Achieving accuracy with barrel rifling basics
For competitive shooters, consistent accuracy is the pot of gold at the end of the rainbow. However, to achieve ultimate precision shot-after-shot you first have to understand and perfect a range of factors that affect accuracy.
Here, we’re going to discuss just one small piece of the puzzle; barrel rifling. To detail how barrel rifling can help enhance your .22LR accuracy, Paul Tolvstad - small-bore precision barrel maker, benchrest shooter and member of the KSS team – explains.
Different types of rifling can have a huge impact of accuracy. Let’s first break it down to what is barrel rifling. Simply put, rifling is the arrangement of the grooves found inside the surface of a rifle barrel.
When a rifle is shot, the helical grooves cause the bullet to spin creating stability and improving both range and accuracy. Without spin, you lose accuracy. There is, of course, a downside to this. In order to generate spin, the bullet must contact the barrel meaning that by the time it leaves the barrel the surface is no longer smooth and creates drag. This makes it easier for the wind to affect the bullets path.
To help counteract this, modern day rifling techniques are no longer square which used to create sharp corners on the cartridge. Today, rifling patterns are designed to keep the bullet as smooth as possible. There is a fine balance needed to ensure there is enough grip with create spin, while not affecting the surface as much as possible.
For benchrest shooters, finding the perfect balance is a challenge. We want to generate enough spin for a straight pathway to the target, but limit the amount of contact to reduce drag levels.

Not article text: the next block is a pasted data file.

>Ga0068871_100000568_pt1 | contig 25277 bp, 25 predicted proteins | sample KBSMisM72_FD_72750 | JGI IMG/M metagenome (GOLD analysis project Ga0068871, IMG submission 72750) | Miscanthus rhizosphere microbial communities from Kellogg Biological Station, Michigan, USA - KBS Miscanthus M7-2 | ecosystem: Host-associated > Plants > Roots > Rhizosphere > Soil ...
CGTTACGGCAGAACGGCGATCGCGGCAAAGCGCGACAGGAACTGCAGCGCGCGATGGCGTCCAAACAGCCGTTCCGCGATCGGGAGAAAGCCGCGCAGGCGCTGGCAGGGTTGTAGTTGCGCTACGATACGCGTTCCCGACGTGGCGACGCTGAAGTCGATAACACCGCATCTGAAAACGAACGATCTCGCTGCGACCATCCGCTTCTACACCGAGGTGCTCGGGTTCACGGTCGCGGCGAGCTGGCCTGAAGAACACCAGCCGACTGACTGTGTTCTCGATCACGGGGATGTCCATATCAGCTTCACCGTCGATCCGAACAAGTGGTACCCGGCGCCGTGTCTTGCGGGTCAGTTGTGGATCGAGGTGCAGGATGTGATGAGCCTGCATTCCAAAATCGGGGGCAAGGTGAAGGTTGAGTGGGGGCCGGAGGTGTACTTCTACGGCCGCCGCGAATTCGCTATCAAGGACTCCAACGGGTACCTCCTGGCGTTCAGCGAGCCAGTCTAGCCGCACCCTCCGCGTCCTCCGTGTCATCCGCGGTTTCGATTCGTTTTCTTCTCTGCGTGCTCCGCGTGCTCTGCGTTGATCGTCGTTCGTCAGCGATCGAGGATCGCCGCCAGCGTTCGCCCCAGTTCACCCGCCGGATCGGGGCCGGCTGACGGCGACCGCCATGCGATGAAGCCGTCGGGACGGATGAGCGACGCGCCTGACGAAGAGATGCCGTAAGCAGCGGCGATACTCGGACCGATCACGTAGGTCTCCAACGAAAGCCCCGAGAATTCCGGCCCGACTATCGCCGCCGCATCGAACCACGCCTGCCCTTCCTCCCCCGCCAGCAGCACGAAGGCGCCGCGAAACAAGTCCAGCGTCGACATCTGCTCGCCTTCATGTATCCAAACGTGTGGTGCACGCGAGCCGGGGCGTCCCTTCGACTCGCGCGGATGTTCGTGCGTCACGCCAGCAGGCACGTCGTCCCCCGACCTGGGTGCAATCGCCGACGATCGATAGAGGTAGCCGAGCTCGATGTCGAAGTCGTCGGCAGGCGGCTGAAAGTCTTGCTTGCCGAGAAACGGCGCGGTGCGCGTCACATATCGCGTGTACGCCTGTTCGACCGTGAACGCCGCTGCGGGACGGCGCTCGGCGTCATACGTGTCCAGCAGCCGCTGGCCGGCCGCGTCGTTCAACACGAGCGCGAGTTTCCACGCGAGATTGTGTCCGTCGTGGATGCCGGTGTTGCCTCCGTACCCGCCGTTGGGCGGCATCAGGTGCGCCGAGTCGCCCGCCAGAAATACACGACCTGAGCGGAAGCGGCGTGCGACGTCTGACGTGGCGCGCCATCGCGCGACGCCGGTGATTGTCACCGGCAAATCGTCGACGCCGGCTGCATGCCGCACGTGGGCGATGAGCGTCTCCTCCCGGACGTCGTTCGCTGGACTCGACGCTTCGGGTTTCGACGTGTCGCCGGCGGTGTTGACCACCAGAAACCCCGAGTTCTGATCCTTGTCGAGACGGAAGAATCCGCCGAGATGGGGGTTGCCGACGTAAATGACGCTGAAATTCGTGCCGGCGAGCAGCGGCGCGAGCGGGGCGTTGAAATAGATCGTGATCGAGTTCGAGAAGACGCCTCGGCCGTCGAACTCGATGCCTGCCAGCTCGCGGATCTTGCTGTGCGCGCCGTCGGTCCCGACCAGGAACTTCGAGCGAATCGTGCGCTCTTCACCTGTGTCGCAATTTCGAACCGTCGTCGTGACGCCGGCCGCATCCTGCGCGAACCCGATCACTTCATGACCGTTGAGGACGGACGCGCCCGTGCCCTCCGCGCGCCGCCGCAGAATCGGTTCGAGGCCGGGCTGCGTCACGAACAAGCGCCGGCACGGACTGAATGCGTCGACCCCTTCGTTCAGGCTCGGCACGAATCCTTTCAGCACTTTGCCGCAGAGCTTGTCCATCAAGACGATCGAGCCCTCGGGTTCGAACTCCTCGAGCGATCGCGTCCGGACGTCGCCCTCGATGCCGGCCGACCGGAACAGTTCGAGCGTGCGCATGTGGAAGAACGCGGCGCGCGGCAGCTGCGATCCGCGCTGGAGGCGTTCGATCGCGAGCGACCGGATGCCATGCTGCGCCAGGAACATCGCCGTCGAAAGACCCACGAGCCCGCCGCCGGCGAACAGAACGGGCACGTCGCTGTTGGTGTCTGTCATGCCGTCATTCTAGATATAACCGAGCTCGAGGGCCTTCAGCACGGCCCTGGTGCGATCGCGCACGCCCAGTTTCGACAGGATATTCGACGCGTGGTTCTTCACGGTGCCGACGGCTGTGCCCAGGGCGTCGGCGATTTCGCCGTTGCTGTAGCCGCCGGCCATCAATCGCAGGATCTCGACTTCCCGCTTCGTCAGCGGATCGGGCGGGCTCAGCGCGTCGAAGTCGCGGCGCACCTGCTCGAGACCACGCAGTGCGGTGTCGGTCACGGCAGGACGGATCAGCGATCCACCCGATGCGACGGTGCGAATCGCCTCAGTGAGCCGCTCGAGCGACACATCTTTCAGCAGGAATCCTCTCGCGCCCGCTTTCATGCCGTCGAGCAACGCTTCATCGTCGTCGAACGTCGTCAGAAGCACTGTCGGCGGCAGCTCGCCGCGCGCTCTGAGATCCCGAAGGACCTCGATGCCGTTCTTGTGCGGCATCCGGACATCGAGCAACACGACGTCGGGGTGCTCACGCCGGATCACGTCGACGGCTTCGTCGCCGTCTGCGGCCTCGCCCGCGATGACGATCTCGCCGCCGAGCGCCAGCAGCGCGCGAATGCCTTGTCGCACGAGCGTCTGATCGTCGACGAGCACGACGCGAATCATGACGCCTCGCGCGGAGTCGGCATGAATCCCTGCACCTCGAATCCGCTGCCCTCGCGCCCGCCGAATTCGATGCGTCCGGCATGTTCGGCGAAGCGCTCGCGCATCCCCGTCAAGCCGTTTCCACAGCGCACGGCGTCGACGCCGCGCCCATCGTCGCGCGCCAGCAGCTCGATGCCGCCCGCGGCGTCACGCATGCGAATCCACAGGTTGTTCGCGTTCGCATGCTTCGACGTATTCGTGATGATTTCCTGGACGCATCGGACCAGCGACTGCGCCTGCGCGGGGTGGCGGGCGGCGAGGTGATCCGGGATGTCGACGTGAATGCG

The most commonly used barrels in rimfire benchrest include:
- Shilen: 4 groove ratchet, 8 groove octagon
- Muller Works: 5R, 4 and 8 minimally invasive (MI)
- Benchmark: 2 and 3 groove
- Broughton: 4 and 5 C’s
- Douglas: 4 groove
The Muller 4 and 8 groove barrels have a skinnier land with no sharp corners which is why they use the term minimally invasive. The Broughton 4 and 5C are very similar to the 5R rifling profile. Benchmark 2 and 3 groove and Douglas 4 groove have a standard square rifling pattern. Although the most dominant in benchrest are the Shilen 4 groove ratchet and the Muller 4 MI, all have had success in big matches.
The variation between rifling types is one reason why batch testing your ammunition is so important to achieving accuracy. Here at Killough Shooting Sports, we’re lucky enough to have an ELEY test range of site designed to eliminate variables and help you find the right fit for your barrel.
Find out more about the ELEY test range here in Texas and book your next visit to ensure absolute accuracy when you next take to the range.
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